The US government is trying to avoid two potentially risky scenarios from the SVB fallout, both of which could have dire consequences: Other banks with similar profiles to SVB could be next to fail if customers lose faith that they will have ample cash to fund their deposits. And the tech companies that kept their cash with Silicon Valley Bank could collapse if they are unable to make payroll or fund their operations with the $250,000 worth of deposits per account that the FDIC insures.
As of the end of last year, Silicon Valley Bank said it had $151.5 billion in uninsured deposits, $137.6 billion of which was held by American customers. Customers yanked $42 billion from Silicon Valley Bank on Thursday, leaving the bank with $1 billion in negative cash balance, the company said in a regulatory filing.
Treasury Secretary Janet Yellen has been in touch with financial regulators all weekend and working with them "diligently" following SVB's collapse, White House Office of Management and Budget Director Shalanda Young told CNN's Kaitlan Collins on "State of the Union."
A bailout of Silicon Valley Bank itself is not under consideration, Yellen said in an interview with CBS Sunday.
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"Let me be clear that during the financial crisis, there were investors and owners of systemic large banks that were bailed out ... and the reforms that have been put in place means that we're not going to do that again," Yellen told CBS. "But we are concerned about depositors and are focused on trying to meet their needs."
Yellen acknowledged the government may try to do something to shore up companies that had large, uninsured deposits with SVB.
"We're well aware that many startup firms have deposits and venture capital firms have deposits at this bank that have been affected by its failure," Yellen said. "So this is something we're working to try to resolve."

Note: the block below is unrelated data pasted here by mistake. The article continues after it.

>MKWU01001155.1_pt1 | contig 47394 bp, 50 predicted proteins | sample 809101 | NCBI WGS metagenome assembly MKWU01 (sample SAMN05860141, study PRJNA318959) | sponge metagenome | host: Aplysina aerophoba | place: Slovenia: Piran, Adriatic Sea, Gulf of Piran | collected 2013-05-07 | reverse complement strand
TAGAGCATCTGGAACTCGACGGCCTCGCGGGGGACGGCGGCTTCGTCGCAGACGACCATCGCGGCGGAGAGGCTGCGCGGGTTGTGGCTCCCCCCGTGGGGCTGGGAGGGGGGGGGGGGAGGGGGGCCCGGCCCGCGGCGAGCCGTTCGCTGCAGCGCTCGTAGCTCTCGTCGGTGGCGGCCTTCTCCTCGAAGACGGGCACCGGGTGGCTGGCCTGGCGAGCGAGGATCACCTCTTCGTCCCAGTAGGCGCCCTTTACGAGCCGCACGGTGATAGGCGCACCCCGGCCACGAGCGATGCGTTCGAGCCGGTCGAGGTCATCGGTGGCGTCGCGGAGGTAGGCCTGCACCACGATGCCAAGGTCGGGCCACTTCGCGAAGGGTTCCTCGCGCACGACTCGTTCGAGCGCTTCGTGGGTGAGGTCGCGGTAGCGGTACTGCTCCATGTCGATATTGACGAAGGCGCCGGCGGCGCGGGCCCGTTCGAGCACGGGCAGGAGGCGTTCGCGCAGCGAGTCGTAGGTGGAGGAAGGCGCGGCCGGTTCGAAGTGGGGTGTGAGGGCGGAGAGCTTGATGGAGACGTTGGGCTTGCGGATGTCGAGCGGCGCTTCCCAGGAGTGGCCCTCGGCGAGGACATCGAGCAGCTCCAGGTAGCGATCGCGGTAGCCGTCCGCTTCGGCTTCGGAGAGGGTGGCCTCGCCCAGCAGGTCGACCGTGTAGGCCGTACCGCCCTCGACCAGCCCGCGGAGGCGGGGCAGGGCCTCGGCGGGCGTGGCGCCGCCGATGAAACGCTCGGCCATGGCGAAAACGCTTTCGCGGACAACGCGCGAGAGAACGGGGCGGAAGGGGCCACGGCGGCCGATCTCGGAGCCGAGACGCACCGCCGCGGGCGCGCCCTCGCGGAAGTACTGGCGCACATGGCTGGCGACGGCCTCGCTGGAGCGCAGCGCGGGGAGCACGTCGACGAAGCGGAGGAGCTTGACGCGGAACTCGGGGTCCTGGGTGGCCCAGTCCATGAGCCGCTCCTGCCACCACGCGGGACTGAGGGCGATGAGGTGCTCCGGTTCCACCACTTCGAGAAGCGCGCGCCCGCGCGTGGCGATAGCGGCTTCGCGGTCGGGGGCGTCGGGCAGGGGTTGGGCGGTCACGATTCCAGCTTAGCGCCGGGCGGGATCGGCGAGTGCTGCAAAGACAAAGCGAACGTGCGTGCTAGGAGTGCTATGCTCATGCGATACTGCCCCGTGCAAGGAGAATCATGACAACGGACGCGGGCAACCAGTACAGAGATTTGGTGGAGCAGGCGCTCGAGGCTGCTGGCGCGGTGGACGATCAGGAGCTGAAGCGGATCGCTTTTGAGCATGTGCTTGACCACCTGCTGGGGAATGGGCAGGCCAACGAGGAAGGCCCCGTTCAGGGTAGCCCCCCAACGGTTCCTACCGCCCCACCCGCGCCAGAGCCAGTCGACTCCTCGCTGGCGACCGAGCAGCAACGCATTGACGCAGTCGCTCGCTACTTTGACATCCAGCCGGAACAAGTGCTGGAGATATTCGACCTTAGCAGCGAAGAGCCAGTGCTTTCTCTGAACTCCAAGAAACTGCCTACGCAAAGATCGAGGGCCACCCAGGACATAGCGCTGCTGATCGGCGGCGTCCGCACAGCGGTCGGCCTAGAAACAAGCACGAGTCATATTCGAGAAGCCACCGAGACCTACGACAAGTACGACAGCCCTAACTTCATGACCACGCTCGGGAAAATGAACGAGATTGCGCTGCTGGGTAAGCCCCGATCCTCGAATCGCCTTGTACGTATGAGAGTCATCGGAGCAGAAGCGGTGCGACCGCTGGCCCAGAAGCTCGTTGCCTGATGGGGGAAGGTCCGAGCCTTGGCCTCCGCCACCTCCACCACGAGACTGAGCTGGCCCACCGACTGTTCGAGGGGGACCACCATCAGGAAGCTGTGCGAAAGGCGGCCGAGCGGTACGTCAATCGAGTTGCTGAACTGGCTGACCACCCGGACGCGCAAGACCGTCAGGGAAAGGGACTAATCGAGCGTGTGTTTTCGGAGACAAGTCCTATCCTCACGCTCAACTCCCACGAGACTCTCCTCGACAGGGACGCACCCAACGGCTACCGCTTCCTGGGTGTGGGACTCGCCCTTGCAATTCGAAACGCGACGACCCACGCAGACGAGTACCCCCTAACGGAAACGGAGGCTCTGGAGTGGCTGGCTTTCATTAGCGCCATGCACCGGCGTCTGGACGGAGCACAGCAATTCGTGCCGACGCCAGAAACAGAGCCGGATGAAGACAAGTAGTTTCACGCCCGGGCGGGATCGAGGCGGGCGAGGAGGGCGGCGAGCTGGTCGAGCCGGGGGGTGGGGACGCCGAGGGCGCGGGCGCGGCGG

Statement from President Joe Biden on Actions to Strengthen Confidence in the Banking System
"Over the weekend, and at my direction, the Treasury Secretary and my National Economic Council Director worked diligently with the banking regulators to address problems at Silicon Valley Bank and Signature Bank. I am pleased that they reached a prompt solution that protects American workers and small businesses, and keeps our financial system safe. The solution also ensures that taxpayer dollars are not put at risk.
The American people and American businesses can have confidence that their bank deposits will be there when they need them.
I am firmly committed to holding those responsible for this mess fully accountable and to continuing our efforts to strengthen oversight and regulation of larger banks so that we are not in this position again.
Tomorrow morning, I will deliver remarks on how we will maintain a resilient banking system to protect our historic economic recovery."